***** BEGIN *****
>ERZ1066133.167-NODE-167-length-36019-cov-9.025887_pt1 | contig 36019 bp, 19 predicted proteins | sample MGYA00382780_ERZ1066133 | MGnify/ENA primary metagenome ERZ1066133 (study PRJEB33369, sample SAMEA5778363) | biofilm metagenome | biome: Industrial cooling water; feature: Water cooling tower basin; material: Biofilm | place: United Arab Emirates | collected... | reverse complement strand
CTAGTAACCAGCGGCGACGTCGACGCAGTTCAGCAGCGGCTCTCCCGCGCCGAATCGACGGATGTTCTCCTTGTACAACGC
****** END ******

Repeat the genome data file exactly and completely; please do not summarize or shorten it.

>ERZ1066133.167-NODE-167-length-36019-cov-9.025887_pt1 | contig 36019 bp, 19 predicted proteins | sample MGYA00382780_ERZ1066133 | MGnify/ENA primary metagenome ERZ1066133 (study PRJEB33369, sample SAMEA5778363) | biofilm metagenome | biome: Industrial cooling water; feature: Water cooling tower basin; material: Biofilm | place: United Arab Emirates | collected... | reverse complement strand
CTAGTAACCAGCGGCGACGTCGACGCAGTTCAGCAGCGGCTCTCCCGCGCCGAATCGACGGATGTTCTCCTTGTACAACGC